There’s no disputing the fact that online gaming is a great deal of fun.
It’s also big business nowadays, whether you’re participating in it yourself or simply watching other people take part.
The latter is the astonishingly popular phenomenon of esports, where social media platforms like Twitch broadcast live gameplay, match highlights and competitive tournaments.
The global games market is expected to be worth almost $160 billion in 2020, representing almost a ten per cent increase on last year.
Lockdown has driven people online in huge numbers, while the ready availability of smartphone titles means gaming no longer requires a high-end PC or a games console.
Yet amid all the livestreamed Dota 2 competitions and evenings spent trying to beat your mates at FIFA, it’s important to recognise there are several key drawbacks of online gaming.
Each can be overcome to an extent, as we explain below, but moderation is often the key to maximising enjoyment of this burgeoning form of home entertainment.
Limited bandwidth can hobble online gaming, potentially preventing you from accessing a game environment, let alone competing equally with other people.
However, while home broadband connections are often restricted by the infrastructure outside your home, there are things you can do indoors to free up bandwidth.
Disconnect non-essential web-enabled devices like Hive heating hubs and Alexa smart speakers, which are constantly sending and receiving information.
Unplug smart TVs and set top boxes at the mains. They could draw down several megabytes of data per second even on standby, and reconnect wirelessly if an Ethernet cable is removed.
If you’re performing a time-limited action like a live competition, ask other family members not to simultaneously engage in bandwidth-intensive activities like watching Netflix.
Defined as the delay between an action being instructed and a response being received, latency is among the biggest drawbacks of online gaming.
It’s been demonstrated that latency of more than 45 milliseconds can deter people from persisting with gameplay, though some titles function despite latency of up to 120ms.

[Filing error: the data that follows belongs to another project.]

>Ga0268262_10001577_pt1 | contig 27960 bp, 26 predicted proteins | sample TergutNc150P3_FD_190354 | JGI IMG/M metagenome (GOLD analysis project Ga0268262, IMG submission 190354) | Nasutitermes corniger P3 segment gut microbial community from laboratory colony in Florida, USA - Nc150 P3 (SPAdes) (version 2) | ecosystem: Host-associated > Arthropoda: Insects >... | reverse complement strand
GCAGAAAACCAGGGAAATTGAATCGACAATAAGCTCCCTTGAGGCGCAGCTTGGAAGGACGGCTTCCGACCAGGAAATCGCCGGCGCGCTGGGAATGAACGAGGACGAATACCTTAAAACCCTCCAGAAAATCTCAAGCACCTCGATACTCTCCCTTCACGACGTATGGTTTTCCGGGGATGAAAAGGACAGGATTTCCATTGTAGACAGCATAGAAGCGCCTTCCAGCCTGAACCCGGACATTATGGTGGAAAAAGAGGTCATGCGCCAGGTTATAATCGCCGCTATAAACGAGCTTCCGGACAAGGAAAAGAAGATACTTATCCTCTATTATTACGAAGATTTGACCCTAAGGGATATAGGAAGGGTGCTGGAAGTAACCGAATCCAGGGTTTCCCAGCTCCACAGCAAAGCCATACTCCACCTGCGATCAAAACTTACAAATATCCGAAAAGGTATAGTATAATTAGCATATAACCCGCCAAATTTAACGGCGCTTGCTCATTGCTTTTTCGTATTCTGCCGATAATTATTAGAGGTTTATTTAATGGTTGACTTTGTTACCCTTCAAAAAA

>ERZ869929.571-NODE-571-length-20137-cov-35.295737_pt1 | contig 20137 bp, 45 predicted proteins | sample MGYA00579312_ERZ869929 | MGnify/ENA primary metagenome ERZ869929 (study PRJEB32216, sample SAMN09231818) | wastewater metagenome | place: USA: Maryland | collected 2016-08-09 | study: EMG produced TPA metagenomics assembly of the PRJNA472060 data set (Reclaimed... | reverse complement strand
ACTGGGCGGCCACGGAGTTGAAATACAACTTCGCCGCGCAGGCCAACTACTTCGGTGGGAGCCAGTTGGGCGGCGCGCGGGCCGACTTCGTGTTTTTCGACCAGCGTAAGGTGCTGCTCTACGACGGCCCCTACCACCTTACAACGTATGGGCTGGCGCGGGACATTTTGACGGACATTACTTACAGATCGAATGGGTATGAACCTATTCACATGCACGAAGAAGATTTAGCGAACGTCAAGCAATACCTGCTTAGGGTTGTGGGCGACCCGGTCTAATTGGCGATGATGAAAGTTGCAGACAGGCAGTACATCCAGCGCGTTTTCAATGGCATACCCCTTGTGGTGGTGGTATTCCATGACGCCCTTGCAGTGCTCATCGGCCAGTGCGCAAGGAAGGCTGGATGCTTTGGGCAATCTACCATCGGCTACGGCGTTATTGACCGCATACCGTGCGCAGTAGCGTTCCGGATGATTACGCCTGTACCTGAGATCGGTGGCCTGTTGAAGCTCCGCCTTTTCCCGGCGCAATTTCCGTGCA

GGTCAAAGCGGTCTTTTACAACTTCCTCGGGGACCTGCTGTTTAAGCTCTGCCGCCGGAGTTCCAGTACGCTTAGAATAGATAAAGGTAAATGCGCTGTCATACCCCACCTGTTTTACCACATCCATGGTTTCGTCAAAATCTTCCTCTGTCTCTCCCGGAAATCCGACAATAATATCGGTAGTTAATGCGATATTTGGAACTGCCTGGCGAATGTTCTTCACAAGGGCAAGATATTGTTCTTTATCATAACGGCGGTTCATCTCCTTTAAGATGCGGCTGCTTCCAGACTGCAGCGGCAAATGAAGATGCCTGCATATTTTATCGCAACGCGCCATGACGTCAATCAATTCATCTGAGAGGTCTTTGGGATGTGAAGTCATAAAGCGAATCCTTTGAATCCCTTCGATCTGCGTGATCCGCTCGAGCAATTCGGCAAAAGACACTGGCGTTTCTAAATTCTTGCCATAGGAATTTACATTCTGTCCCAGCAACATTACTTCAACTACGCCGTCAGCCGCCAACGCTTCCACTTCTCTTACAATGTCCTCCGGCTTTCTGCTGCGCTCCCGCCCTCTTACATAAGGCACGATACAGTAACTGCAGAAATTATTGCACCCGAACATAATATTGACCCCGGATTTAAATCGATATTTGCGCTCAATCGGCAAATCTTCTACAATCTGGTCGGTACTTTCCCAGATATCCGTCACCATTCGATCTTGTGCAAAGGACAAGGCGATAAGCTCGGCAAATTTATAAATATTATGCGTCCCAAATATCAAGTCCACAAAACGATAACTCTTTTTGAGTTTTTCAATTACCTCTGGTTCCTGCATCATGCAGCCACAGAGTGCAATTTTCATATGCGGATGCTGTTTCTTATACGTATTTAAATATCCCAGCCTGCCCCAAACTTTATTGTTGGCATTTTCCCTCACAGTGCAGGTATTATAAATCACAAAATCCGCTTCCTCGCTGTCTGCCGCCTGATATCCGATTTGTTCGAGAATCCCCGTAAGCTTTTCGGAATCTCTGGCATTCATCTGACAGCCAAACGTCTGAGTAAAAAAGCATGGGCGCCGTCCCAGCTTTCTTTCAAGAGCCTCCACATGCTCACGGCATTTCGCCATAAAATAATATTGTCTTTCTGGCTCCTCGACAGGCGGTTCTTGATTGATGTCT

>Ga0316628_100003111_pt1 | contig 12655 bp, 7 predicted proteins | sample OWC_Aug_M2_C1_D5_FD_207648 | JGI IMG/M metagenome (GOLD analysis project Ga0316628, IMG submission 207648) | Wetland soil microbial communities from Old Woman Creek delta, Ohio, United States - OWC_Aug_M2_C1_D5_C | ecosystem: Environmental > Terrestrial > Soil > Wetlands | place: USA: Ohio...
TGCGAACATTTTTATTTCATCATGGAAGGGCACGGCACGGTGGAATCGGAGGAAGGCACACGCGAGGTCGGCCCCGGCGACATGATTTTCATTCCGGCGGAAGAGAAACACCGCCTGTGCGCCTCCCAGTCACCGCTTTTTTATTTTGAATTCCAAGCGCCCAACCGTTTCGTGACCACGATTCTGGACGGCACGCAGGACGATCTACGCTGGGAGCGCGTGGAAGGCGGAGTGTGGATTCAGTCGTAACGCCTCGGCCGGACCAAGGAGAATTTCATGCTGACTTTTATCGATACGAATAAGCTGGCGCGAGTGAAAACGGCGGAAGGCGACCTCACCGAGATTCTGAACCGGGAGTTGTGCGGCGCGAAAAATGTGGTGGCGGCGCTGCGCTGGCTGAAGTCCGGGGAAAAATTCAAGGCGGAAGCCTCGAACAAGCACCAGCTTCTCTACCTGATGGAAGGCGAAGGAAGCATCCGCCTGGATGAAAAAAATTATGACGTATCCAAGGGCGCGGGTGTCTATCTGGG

If you’re playing a first-person shooter or an online quest game (like Guild Wars or Asheron’s Call), latency of just 30ms may lead to glitches and hiccups in the gameplay.
There’s not much you can do to domestic hardware to minimise latency, though you should always connect to domestic game servers rather than international ones.
Ensure your hardware meets the minimum system requirements, and hardwire machines into your broadband router rather than connecting via WiFi.
Many online games have adopted a freemium model. Titles are free to install and play, but upgrades and assistance have to be paid for.
This can quickly escalate, with four-figure debts being incurred by people determined to complete a game by any means necessary.
This is particularly troublesome with so-called loot boxes, which are effectively a lucky dip. There’s no guarantee of a prize, and rates of return are depressingly low in many cases.
You can restrict spending for children’s accounts, set limits on in-game purchases with some titles, and ensure receipts are sent to a shared email account.
The issue of cost also leads one of the less widely discussed drawbacks of online gaming – its addictive nature…
The phrase ‘too much of a good thing’ could have been coined for computer games, which often start out enjoyable yet become frustrating as you endlessly pursue completion or perfection.
It’s easy to lose track of time when immersed in a fantasy world, while returning to mundane reality could feel depressing and even anxiety-inducing.
Set a limit on how many hours a day you’ll spend gaming, and do the same for kids. Some broadband accounts can disable access on specific machines for certain periods of the day.
Try to schedule regular timeouts, giving your eyes a chance to refocus and avoid headaches or eye strain. Go outside, make a cuppa, check your phone…anything to take a break.
And to borrow an oft-used catchphrase from the gambling industry – when the fun stops, stop.